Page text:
STONY BROOK, N.Y.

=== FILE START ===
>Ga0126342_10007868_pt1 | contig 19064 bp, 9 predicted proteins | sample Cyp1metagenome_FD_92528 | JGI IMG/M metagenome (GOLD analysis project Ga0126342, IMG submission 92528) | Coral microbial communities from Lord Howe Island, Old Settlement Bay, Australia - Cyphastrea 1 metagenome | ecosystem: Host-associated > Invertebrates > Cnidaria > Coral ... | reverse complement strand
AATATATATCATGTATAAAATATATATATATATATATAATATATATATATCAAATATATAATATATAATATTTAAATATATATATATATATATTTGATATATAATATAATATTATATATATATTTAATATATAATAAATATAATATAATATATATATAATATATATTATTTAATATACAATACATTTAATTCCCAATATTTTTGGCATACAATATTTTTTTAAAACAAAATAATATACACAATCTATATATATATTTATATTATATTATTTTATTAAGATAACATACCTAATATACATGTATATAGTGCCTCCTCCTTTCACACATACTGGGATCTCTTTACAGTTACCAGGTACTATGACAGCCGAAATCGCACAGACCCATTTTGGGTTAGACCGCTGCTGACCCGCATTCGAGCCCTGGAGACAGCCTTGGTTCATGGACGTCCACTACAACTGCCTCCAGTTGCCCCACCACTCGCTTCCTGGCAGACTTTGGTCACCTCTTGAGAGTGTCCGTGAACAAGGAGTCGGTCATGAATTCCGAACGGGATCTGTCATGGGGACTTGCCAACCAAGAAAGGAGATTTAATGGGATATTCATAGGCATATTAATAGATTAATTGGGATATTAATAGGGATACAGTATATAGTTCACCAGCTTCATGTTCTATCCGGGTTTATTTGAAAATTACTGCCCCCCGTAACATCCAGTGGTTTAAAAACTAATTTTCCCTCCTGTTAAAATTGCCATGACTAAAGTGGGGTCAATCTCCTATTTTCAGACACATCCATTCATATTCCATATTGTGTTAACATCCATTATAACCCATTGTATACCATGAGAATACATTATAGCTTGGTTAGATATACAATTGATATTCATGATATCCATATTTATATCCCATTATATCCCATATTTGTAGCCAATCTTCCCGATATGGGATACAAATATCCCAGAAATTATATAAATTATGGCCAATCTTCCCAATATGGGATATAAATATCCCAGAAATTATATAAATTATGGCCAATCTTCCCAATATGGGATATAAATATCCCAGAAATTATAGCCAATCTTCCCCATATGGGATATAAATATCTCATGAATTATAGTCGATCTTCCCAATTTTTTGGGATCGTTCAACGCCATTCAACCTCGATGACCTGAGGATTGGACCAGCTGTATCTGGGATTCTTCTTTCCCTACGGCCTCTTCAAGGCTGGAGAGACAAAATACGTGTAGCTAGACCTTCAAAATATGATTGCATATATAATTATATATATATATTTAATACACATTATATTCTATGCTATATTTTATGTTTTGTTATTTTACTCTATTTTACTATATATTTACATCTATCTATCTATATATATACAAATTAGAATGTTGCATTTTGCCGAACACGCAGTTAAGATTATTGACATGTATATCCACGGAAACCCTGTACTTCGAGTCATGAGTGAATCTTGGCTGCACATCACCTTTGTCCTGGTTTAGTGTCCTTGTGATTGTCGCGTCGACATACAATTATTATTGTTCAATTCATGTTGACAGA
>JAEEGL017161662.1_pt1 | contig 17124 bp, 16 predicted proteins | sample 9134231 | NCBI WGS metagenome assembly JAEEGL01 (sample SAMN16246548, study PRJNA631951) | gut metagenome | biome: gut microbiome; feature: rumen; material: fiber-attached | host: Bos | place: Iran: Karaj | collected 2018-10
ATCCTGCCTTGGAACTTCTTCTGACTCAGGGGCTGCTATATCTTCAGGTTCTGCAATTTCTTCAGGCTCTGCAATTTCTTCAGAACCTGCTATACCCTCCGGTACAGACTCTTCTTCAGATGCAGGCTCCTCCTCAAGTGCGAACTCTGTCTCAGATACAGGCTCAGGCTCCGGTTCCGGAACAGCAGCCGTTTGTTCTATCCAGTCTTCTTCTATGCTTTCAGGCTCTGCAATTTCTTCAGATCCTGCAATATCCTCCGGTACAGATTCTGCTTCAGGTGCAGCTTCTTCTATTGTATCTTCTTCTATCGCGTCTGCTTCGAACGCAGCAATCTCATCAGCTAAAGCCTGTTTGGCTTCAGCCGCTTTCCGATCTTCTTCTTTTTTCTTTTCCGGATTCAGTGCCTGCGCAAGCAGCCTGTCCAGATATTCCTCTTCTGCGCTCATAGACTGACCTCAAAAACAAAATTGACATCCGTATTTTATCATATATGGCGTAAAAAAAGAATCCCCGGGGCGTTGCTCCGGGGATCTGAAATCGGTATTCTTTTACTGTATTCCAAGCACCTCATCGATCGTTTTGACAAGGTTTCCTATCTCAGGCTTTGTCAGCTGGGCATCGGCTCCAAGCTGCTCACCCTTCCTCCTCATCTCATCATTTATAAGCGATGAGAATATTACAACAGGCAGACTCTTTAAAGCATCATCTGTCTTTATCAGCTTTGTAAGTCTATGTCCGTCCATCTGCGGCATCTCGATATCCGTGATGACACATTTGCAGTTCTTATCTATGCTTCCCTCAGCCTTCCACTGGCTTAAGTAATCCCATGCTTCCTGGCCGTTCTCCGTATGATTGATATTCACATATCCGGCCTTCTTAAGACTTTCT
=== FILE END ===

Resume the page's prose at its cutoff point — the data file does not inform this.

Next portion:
THE blocks used to make the artificial fish reefs are the real giveaway.Inspect them closely and you'll see bits of paper clips, other metals, glass, and ceramics. "They've got just about everything you place in your garbage can that's noncombustible," notes Frank Roethel, a chemical oceanographer at the State University of New York in Stony Brook. The university's Waste Management Institute is experimenting with three kinds of blocks made in part from incinerated garbage ash. The blocks differ in strength and quality but include a similar ratio of about 64 percent ash, serving as a substitute for gravel, and 21 percent sand. Portland cement, which makes up the other 15 percent, acts as the binder. The strongest of the three kinds of blocks being developed at the university is a smooth one of poured concrete that can withstand pressure of 3,500 to 4,200 pounds per square inch. The university is securing permits to use the blocks in a sea wall as protection against shore erosion. However, the real ash-block showpiece on campus is the recently completed boathouse next to the university's Marine Sciences Research Center. Of the three varieties of blocks used at Stony Brook, those in the boathouse look the most like ordinary concrete. They are smoother and stronger than the reef blocks but rougher and only about half as strong as the poured concrete blocks. As an experiment, one wall of the boathouse includes both regular blocks of bottom ash - the heavier material left on the grate after incineration - and several blocks combining bottom and fly ash - the finer, and presumably more toxic, material that moves toward the smokestack during the burning process. Fly ash accounts for only about 15 percent of all incinerated ash. "If you're interested in stabilizing the most ... toxic part of the total ash stream, then you want to stabilize some of the fly ash," explains Larry Swanson, director of the university's Waste Management Institute. "We wanted to show that we could make a construction-grade, quality material out of combined ash as well as the bottom ash." "We wanted to create a worst-case environmental scenario," adds Dr. Roethel. "If we can demonstrate that this material behaves in an environmentally typical manner as a substitute for sand and gravel, we should be using it that way - as a resource."